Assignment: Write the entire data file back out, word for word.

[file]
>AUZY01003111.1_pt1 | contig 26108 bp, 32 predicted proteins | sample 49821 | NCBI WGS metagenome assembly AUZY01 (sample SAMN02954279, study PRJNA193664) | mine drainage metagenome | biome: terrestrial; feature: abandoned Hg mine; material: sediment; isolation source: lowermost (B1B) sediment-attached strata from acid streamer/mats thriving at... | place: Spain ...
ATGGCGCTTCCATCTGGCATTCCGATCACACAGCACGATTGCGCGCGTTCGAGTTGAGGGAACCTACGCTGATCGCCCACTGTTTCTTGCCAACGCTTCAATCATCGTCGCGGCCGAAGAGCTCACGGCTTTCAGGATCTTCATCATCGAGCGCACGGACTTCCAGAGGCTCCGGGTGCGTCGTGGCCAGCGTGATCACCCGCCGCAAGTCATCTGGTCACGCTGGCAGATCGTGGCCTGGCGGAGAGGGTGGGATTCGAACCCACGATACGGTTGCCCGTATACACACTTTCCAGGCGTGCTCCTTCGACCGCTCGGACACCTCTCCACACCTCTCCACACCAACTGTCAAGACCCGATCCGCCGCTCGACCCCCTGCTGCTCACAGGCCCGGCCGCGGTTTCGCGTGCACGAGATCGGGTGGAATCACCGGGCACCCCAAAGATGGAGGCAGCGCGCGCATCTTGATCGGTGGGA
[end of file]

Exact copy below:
>AUZY01003111.1_pt1 | contig 26108 bp, 32 predicted proteins | sample 49821 | NCBI WGS metagenome assembly AUZY01 (sample SAMN02954279, study PRJNA193664) | mine drainage metagenome | biome: terrestrial; feature: abandoned Hg mine; material: sediment; isolation source: lowermost (B1B) sediment-attached strata from acid streamer/mats thriving at... | place: Spain ...
ATGGCGCTTCCATCTGGCATTCCGATCACACAGCACGATTGCGCGCGTTCGAGTTGAGGGAACCTACGCTGATCGCCCACTGTTTCTTGCCAACGCTTCAATCATCGTCGCGGCCGAAGAGCTCACGGCTTTCAGGATCTTCATCATCGAGCGCACGGACTTCCAGAGGCTCCGGGTGCGTCGTGGCCAGCGTGATCACCCGCCGCAAGTCATCTGGTCACGCTGGCAGATCGTGGCCTGGCGGAGAGGGTGGGATTCGAACCCACGATACGGTTGCCCGTATACACACTTTCCAGGCGTGCTCCTTCGACCGCTCGGACACCTCTCCACACCTCTCCACACCAACTGTCAAGACCCGATCCGCCGCTCGACCCCCTGCTGCTCACAGGCCCGGCCGCGGTTTCGCGTGCACGAGATCGGGTGGAATCACCGGGCACCCCAAAGATGGAGGCAGCGCGCGCATCTTGATCGGTGGGA